Gimnig JE, Walker ED, Otieno P, Kosgei J, Olang G, Ombok M, Williamson J, Marwanga D, Abong’o D, Desai M, et al. Incidence of malaria among mosquito collectors conducting human landing catches in western Kenya. Am J Trop Med Hyg. 2013;88:301–8.
Authors acknowledge Ritha R. Kidyalla and Jason Moore for data entry and logistic support and Rose Philipo for logistic support. We convey our gratitude to Ibrahim Kibwengo and Mrisho Sultani for their valuable contributions to this study. Lastly, we are thankful to all study volunteers in Lupiro and Bagamoyo for their participation in the trial.
The study was funded by BASF Professional & Specialty Solutions.
Authors and Affiliations
Vector Control Product Testing Unit (VCPTU) Ifakara Health Institute, Environmental Health, and Ecological Sciences, P.O. Box 74, Bagamoyo, Tanzania
Ummi Abdul Kibondo, Olukayode G. Odufuwa, Saphina H. Ngonyani, Ahmadi B. Mpelepele, Issaya Matanilla, Hassan Ngonyani, Noel O. Makungwa, Antony P. Mseka, Kyeba Swai, Watson Ntabaliba & Sarah Jane Moore
Vector Biology Unit, Department of Epidemiology and Public Health, Swiss Tropical & Public Health Institute, Kreuzstrasse 2, 4123, Allschwil, Switzerland
Olukayode G. Odufuwa, Kyeba Swai & Sarah Jane Moore
MRC International Statistics and Epidemiology Group, London School of Hygiene and Tropical Medicine, London, England
Olukayode G. Odufuwa
Professional & Specialty Solutions, BASF SE, Public Health, 67117, Limburgerhof, Germany
Professional & Specialty Solutions, BASF Corporation, Public Health Global Development, Research Triangle Park, NC, 27709, USA
James W. Austin
University of Basel, Petersplatz 1, 4001, Basel, Switzerland
Sarah Jane Moore
Nelson Mandela African Institute of Science and Technology (NM-AIST), P.O. Box 447, Tengeru, Tanzania
UAK coordinated the study, performed statistical analysis and drafted the manuscript. OO supported coordination of the study. SHN, ABM, IM, KS, HN, APM, NOM and WN conducted the experiments, including mosquito sorting and scoring. SS and JWA critically revised the manuscript. SJM designed the study and contributed to manuscript drafting and interpretation of results. All authors read and approved the final manuscript.
Volunteers were recruited on written informed consent. Experimental hut sleepers and those collecting wild mosquitoes by HLC were provided with doxycycline malaria prophylaxis and were screened weekly for malaria with rapid diagnostic tests . Ethical approval was granted from Ifakara Health Institute, institutional review board (IHI/IRB/AMM/No:3–2021) and Tanzania National Institute of Medical Research (NIMRI/HQ/R.8c/Vol.I/908).
Consent for publication
Consent for publication has been granted from Tanzania National Institute of Medical Research with reference number NIMR/HQ/P.12 VOL XXXIII/136.
SJM, UAK, OGO, SHN, ABM, IM, KS, HN, APM, NOM and WN conduct product evaluations for a number of companies including BASF. JWA is employed by BASF Corp, Research Triangle Park, NC, USA. SS is employed by BASF SE, Ludwigshafen, Germany. BASF and its Professional & Speciality Solutions division manufacture vector control products.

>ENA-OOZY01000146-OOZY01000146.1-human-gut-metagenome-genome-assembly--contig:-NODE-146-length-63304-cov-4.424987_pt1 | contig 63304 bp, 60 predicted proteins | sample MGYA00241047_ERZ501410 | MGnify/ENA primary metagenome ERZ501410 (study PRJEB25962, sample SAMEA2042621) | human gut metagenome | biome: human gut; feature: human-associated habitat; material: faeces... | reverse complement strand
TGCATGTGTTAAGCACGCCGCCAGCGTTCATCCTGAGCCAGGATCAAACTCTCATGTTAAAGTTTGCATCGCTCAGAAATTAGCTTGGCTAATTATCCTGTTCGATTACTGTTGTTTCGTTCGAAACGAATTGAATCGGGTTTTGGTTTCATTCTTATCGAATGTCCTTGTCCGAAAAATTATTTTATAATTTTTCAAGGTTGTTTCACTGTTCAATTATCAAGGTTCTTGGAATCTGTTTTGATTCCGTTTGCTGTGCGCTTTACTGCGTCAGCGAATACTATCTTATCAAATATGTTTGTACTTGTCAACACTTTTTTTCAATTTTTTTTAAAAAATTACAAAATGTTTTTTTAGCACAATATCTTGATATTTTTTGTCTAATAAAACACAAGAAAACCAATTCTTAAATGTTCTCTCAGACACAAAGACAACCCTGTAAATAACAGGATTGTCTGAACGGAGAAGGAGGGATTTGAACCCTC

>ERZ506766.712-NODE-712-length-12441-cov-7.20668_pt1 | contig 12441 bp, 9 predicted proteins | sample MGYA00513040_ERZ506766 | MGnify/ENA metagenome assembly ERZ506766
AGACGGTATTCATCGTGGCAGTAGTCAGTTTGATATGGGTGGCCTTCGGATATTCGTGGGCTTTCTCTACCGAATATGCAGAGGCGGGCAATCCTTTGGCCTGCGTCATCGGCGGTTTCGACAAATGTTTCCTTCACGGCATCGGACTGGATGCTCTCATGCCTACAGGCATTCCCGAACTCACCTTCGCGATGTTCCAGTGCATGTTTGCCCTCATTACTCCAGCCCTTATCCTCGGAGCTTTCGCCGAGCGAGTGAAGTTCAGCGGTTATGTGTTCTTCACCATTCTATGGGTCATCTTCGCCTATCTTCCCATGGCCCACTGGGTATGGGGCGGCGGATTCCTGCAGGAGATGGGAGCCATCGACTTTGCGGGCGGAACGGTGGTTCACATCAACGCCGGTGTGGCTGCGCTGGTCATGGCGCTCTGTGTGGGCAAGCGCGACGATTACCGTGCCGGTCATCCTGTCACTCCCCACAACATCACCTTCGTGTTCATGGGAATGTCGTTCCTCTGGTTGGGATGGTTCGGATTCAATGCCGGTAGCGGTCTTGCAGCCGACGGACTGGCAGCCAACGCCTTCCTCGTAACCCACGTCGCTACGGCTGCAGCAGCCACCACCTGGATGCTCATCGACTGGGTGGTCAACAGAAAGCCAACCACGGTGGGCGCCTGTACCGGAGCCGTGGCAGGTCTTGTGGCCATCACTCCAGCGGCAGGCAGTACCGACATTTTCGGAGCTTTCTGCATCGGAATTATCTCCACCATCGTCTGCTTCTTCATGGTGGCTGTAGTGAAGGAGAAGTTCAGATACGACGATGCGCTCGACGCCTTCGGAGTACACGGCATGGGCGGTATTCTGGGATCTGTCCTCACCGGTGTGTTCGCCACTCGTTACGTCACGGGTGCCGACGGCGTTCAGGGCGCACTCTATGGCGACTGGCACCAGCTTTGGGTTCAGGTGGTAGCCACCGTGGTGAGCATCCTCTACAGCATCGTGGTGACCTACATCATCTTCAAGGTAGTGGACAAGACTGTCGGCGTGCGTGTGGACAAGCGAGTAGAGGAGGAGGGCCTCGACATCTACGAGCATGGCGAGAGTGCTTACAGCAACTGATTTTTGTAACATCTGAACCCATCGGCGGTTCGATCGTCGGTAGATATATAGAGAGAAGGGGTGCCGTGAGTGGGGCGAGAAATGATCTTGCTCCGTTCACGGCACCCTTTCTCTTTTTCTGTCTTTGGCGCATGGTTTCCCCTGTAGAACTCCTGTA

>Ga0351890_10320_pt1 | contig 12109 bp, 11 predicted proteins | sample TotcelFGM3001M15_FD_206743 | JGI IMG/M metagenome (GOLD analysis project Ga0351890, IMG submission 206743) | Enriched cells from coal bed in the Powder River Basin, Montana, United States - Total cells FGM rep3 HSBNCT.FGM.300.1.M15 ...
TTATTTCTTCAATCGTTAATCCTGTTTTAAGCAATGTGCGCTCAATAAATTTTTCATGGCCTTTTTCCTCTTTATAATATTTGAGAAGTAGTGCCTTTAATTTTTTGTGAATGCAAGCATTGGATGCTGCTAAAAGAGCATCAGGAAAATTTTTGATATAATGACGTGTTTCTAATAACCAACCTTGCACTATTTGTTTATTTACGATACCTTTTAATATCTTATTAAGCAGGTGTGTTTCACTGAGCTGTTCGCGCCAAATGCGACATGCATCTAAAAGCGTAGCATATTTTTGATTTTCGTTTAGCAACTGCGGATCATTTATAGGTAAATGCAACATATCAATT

Springer Nature remains neutral with regard to jurisdictional claims in published maps and institutional affiliations.
Mosquito, control corrected mortality for laboratory mosquitoes after exposure to unwashed and washed Interceptor® G2 ITNs in WHO tunnel, Ifakara ambient chamber test, tunnel and wild strain in experimental hut test. Table S2. Blood-feeding inhibition of laboratory mosquitoes after exposure to unwashed and washed Interceptor® G2 ITNs in WHO tunnel, Ifakara ambient chamber test, tunnel and wild strain in experimental hut test. Table S3. Comparison of mosquito mortality and blood-feeding success in two hut designs, Ifakara, Tanzania. Table S4. Cost-effectiveness of WHO tunnel test, Ifakara ambient chamber test and experimental hut test in Tanzania.
Open Access This article is licensed under a Creative Commons Attribution 4.0 International License, which permits use, sharing, adaptation, distribution and reproduction in any medium or format, as long as you give appropriate credit to the original author(s) and the source, provide a link to the Creative Commons licence, and indicate if changes were made. The images or other third party material in this article are included in the article's Creative Commons licence, unless indicated otherwise in a credit line to the material. If material is not included in the article's Creative Commons licence and your intended use is not permitted by statutory regulation or exceeds the permitted use, you will need to obtain permission directly from the copyright holder. To view a copy of this licence, visit http://creativecommons.org/licenses/by/4.0/. The Creative Commons Public Domain Dedication waiver (http://creativecommons.org/publicdomain/zero/1.0/) applies to the data made available in this article, unless otherwise stated in a credit line to the data.
Kibondo, U.A., Odufuwa, O.G., Ngonyani, S.H. et al. Influence of testing modality on bioefficacy for the evaluation of Interceptor® G2 mosquito nets to combat malaria mosquitoes in Tanzania.
Parasites Vectors15, 124 (2022). https://doi.org/10.1186/s13071-022-05207-9